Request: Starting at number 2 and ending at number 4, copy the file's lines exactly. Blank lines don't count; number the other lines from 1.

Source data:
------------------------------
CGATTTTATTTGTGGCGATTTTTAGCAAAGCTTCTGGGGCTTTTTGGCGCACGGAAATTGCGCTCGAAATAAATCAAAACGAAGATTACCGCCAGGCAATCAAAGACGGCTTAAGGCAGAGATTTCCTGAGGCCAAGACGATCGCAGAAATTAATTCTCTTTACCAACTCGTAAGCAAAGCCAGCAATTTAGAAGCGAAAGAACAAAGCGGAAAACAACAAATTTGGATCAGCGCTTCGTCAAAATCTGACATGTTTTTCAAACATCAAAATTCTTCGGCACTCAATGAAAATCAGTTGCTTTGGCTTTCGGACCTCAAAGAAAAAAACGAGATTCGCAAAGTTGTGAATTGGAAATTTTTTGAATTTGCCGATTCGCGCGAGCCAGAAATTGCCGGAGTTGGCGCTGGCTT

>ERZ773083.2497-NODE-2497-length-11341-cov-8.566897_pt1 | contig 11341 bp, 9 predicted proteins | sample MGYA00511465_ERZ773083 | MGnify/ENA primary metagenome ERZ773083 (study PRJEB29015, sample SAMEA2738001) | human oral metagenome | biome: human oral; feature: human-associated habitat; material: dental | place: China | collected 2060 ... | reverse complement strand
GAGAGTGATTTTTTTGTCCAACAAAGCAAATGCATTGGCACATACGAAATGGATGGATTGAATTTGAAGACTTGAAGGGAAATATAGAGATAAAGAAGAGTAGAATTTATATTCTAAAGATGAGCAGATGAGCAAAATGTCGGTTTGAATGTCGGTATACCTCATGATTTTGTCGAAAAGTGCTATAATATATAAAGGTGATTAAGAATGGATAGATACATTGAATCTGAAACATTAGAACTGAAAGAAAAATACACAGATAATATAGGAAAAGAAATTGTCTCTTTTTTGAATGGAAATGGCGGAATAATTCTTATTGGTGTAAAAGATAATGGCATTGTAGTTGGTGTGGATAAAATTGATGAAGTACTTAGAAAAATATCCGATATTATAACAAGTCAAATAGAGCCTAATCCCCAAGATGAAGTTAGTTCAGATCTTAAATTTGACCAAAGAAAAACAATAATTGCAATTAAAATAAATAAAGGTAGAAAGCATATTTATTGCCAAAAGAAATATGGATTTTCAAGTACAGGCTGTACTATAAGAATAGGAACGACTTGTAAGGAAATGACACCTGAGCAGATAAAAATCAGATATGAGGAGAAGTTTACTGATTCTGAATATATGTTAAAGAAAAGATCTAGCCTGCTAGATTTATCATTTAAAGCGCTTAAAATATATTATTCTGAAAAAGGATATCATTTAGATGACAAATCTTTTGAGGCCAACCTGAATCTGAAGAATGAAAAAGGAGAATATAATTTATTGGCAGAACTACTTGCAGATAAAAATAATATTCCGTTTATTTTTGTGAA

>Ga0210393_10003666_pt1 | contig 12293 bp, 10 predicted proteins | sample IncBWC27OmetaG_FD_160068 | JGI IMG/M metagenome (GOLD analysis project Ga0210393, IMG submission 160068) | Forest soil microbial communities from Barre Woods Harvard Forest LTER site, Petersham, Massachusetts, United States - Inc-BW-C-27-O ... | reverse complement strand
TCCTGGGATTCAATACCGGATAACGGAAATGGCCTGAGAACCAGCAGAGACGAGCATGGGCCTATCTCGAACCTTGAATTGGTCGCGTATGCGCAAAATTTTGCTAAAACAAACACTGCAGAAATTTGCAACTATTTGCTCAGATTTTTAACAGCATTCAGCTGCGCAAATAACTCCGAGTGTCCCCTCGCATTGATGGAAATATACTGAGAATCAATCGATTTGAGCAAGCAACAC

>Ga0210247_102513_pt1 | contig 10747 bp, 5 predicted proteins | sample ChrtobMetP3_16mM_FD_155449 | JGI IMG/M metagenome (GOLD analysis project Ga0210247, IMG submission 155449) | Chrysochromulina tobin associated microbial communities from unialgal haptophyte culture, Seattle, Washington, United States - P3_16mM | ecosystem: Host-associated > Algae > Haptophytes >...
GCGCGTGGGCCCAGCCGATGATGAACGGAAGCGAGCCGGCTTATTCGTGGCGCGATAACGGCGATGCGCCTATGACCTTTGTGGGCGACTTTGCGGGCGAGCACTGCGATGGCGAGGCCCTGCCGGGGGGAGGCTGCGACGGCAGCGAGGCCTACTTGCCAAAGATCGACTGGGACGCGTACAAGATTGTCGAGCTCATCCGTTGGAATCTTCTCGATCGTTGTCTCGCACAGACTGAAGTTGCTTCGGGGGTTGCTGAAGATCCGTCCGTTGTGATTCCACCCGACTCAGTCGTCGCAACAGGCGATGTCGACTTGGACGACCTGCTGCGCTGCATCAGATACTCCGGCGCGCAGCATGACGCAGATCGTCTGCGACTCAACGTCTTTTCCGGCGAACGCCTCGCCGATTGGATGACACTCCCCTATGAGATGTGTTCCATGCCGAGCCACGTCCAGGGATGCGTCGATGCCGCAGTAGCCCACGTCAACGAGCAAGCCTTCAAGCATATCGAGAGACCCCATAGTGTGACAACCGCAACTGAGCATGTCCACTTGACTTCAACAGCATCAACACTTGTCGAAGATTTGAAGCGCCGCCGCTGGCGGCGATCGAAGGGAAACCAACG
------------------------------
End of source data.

>ERZ773083.2497-NODE-2497-length-11341-cov-8.566897_pt1 | contig 11341 bp, 9 predicted proteins | sample MGYA00511465_ERZ773083 | MGnify/ENA primary metagenome ERZ773083 (study PRJEB29015, sample SAMEA2738001) | human oral metagenome | biome: human oral; feature: human-associated habitat; material: dental | place: China | collected 2060 ... | reverse complement strand
GAGAGTGATTTTTTTGTCCAACAAAGCAAATGCATTGGCACATACGAAATGGATGGATTGAATTTGAAGACTTGAAGGGAAATATAGAGATAAAGAAGAGTAGAATTTATATTCTAAAGATGAGCAGATGAGCAAAATGTCGGTTTGAATGTCGGTATACCTCATGATTTTGTCGAAAAGTGCTATAATATATAAAGGTGATTAAGAATGGATAGATACATTGAATCTGAAACATTAGAACTGAAAGAAAAATACACAGATAATATAGGAAAAGAAATTGTCTCTTTTTTGAATGGAAATGGCGGAATAATTCTTATTGGTGTAAAAGATAATGGCATTGTAGTTGGTGTGGATAAAATTGATGAAGTACTTAGAAAAATATCCGATATTATAACAAGTCAAATAGAGCCTAATCCCCAAGATGAAGTTAGTTCAGATCTTAAATTTGACCAAAGAAAAACAATAATTGCAATTAAAATAAATAAAGGTAGAAAGCATATTTATTGCCAAAAGAAATATGGATTTTCAAGTACAGGCTGTACTATAAGAATAGGAACGACTTGTAAGGAAATGACACCTGAGCAGATAAAAATCAGATATGAGGAGAAGTTTACTGATTCTGAATATATGTTAAAGAAAAGATCTAGCCTGCTAGATTTATCATTTAAAGCGCTTAAAATATATTATTCTGAAAAAGGATATCATTTAGATGACAAATCTTTTGAGGCCAACCTGAATCTGAAGAATGAAAAAGGAGAATATAATTTATTGGCAGAACTACTTGCAGATAAAAATAATATTCCGTTTATTTTTGTGAA

>Ga0210393_10003666_pt1 | contig 12293 bp, 10 predicted proteins | sample IncBWC27OmetaG_FD_160068 | JGI IMG/M metagenome (GOLD analysis project Ga0210393, IMG submission 160068) | Forest soil microbial communities from Barre Woods Harvard Forest LTER site, Petersham, Massachusetts, United States - Inc-BW-C-27-O ... | reverse complement strand